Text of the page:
TORAH TIDBIT

Torah Tidbits - Study Judaism with Rabbi Rapport and Rabbi David.
Torah Tidbits - Study Judaism with Rabbi Rapport and Rabbi David. Ki Tisa Tetzaveh Pekudei Vayikra (Leviticus 1:1−5:26)The opening word of Leviticus that gives the book and this first parashah its name is Vayikra Tazria Metzorah Achrei Mot Emor B’har B’hukotai Sh’lach L’cha Korach Matot Masei D'varim Va-et’chanan Eikev Nitzavim Chayei Sarah Tol'dot

Acharei Mot – Kedoshim (Leviticus 16:1-20:27)

This Week’s Torah Portion: Acharei Mot – Kedoshim (Leviticus 16:1-20:27)

“You shall be holy, for I Adonai your God am holy.” (Leviticus 19:2)

This is the central teaching of this week’s Torah Portion and according to the great biblical commentator Rashi, these words are the foundation of all the Torah. But, what does it mean to be holy?

From this sentence alone it would seem that being holy means we should strive to be like God, but not in some ethereal divine like way, at least that is not what the context of the verses that follow these words would teach us. “Honor your mother and father,” “Keep the Sabbath,” this is what it means to be holy. And if these words sound familiar, they are supposed to, because Leviticus 19 repeats and expands upon the entire list of the Ten Commandments.

The lesson is simple enough to learn, but it takes a lifetime to live out.
“Strive to be holy.”  Be the kind of person God believes you can be.

Acharei Mot – Kedoshim Summary:

The duties that the head kohein must perform on Yom Kippur are delineated and the ceremony of the scapegoat is outlined. (16:1-28) Moses instructs Aaron about the Yom Kippur laws for fasting and atonement. (16:29-34) Warnings are issued against the offering of sacrifices outside the Sanctuary and the consumption of blood. (17:1-16) Moses condemns the sexual practices of some neighboring peoples. Certain forms of sexual relations are prohibited. (18:1-30) God issues a variety of commandments, instructing the Israelites on how to be a holy people. (19:1-37) Various sex offenses are discussed and punishments for them are presented. (20:1-27)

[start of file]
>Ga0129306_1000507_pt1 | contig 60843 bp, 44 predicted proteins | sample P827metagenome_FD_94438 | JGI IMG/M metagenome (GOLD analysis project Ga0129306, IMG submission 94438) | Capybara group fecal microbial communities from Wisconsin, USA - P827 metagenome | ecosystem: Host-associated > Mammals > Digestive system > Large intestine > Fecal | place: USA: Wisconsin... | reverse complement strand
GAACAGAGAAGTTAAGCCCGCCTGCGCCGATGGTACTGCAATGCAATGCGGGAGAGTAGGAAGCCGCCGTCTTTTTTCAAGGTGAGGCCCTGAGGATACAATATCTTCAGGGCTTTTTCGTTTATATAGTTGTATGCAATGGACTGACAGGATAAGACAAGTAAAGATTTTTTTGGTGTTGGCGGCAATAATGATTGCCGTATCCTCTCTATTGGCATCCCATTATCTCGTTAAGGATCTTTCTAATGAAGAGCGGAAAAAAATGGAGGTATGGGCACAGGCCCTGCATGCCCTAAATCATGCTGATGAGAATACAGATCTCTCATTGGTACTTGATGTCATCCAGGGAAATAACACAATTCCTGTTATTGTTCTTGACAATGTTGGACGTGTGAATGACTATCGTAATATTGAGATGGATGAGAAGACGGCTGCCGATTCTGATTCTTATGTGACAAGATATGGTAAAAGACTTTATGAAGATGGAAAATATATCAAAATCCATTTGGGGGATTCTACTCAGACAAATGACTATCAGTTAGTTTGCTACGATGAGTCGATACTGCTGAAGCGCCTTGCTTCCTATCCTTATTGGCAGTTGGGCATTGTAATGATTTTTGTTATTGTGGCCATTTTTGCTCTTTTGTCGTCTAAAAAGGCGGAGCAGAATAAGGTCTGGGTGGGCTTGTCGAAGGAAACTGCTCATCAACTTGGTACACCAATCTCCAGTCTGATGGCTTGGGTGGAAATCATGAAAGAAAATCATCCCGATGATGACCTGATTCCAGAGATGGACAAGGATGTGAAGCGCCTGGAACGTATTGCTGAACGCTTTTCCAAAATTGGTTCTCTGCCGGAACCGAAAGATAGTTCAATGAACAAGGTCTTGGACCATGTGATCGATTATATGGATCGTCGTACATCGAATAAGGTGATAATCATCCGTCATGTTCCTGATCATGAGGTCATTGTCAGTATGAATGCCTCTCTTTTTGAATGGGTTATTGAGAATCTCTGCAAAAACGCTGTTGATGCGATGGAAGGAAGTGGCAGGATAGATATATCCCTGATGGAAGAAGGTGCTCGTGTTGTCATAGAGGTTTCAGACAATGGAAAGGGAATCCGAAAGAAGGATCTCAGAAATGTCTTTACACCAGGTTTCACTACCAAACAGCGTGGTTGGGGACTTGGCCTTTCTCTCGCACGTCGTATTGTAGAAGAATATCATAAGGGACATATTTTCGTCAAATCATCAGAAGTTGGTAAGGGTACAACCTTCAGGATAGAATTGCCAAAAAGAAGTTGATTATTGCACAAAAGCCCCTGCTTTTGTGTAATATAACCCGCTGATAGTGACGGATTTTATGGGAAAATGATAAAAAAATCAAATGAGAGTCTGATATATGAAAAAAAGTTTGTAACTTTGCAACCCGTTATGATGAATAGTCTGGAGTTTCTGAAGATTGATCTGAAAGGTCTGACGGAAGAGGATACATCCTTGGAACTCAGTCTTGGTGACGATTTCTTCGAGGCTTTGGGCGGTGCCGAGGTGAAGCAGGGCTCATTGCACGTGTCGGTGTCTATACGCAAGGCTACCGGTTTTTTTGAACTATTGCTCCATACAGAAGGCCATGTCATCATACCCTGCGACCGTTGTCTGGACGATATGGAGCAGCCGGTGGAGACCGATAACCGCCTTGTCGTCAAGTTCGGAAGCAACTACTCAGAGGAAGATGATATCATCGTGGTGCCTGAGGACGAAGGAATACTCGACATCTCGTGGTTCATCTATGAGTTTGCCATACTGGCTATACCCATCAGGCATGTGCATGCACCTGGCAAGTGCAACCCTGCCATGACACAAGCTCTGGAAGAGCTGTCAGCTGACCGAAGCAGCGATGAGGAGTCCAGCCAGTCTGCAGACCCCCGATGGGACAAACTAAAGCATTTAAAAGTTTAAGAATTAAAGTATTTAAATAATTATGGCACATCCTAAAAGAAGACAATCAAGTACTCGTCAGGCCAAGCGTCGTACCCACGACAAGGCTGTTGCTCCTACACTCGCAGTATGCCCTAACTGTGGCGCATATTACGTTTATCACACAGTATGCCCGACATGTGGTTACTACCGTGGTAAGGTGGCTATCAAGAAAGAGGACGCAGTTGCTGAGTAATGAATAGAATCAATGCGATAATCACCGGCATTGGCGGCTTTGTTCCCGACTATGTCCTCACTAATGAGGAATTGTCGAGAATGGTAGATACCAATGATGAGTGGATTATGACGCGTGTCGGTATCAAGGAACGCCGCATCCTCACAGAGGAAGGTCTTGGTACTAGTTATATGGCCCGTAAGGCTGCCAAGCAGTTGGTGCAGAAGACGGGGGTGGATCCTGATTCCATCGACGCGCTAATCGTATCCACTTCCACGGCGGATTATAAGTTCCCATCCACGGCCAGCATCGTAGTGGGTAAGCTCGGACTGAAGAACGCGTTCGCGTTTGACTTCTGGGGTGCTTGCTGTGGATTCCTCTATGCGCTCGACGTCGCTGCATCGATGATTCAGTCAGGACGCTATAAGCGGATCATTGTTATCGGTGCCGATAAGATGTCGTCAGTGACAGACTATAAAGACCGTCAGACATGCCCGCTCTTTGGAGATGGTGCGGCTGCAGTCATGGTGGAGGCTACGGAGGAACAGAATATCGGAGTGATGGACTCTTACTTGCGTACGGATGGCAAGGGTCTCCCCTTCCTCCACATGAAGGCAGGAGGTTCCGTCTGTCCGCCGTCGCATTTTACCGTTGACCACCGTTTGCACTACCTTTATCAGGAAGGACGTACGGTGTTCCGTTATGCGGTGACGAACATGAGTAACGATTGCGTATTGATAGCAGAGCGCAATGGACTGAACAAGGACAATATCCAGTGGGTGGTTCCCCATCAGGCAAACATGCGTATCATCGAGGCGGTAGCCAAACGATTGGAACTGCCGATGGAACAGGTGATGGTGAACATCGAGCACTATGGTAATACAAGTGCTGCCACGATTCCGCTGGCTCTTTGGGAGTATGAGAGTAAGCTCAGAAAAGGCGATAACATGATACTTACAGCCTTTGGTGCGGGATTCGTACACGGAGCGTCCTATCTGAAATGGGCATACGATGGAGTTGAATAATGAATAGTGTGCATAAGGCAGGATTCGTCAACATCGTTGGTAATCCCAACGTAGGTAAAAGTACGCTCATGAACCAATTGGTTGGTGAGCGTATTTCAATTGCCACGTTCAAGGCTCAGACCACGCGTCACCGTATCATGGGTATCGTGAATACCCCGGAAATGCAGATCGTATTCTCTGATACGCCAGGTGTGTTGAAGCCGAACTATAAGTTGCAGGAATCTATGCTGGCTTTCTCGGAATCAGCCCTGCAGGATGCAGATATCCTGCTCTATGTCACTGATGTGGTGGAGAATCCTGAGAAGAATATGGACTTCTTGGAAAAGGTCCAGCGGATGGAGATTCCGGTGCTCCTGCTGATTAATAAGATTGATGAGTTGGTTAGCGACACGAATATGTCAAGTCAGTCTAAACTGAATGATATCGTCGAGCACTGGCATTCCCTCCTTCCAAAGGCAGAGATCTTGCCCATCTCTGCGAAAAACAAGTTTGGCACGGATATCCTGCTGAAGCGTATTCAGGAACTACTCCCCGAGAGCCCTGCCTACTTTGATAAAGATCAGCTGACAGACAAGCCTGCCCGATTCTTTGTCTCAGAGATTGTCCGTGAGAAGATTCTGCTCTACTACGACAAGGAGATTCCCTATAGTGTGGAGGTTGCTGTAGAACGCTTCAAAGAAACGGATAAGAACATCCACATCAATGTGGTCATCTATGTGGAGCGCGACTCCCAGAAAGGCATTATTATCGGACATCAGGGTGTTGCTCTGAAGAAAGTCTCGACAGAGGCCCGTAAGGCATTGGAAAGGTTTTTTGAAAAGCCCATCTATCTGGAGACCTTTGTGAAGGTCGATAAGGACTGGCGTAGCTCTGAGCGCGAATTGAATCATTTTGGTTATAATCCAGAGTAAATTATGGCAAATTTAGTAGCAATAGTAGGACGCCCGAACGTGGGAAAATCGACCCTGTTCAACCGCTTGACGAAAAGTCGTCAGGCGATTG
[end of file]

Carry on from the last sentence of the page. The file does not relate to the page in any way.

Torah Tidbits - Study Judaism with Rabbi Rapport and Rabbi David. Ki Tisa Tetzaveh Pekudei Vayikra (Leviticus 1:1−5:26)The opening word of Leviticus that gives the book and this first parashah its name is Vayikra Tazria Metzorah Achrei Mot Emor B’har B’hukotai Sh’lach L’cha Korach Matot Masei D'varim Va-et’chanan Eikev Nitzavim Chayei Sarah Tol'dot

Tazria-M’tzora (Leviticus 12:1-15:33)

This Week’s Torah Portion: Tazria-M’tzora (Leviticus 12:1-15:33)

This week’s Torah Portion, Tazria-M’tzora, is so complex, so filled with slime and ooze, so disgustingly convoluted, that it drives even the great biblical commentator Rashi to simply say:
“I don’t know what this means.”
Seventy-seven times in his commentary on the Bible, Rashi admits this, which is something about Rashi which I have always admired. I mean, after all, he could have simply remained silent, ignored the quagmire of questions about bodily functions too gross to discuss in polite company, and simple moved on in his commentary to the next verse. Yet Rashi tells us, “I don’t know”, so that we would see there is a problem in the verse, even though Rashi himself could not figure out the answer.
It says in the Talmud (Berachot, 4a): “Teach your tongue to say: “I do not know”, from which we learn that it is an essential Jewish value to recognize that we can only know what we know – to know that there will always be more to learn, more to question, more we must struggle to understand.
Blessed are You, Adonai our God, who commands us to engage with words of Torah.

Tazria-M’tzora Summary:

God describes the rituals of purification for a woman after childbirth. (12:1-8) God sets forth the methods for diagnosing and treating a variety of skin diseases, including tzara-at (a leprous affection), as well as those for purifying clothing. (13:1-59) Priestly rituals to cure tzara-at when it afflicts humans are described. (14:1-32) Rituals to rid dwelling places of tzara-at are presented. (14:33-57) The parashah denotes male impurities resulting from a penile discharge or seminal emission. (15:1-18) The parashah concludes with accounts of female impurities caused by a discharge of blood. (15:19-33)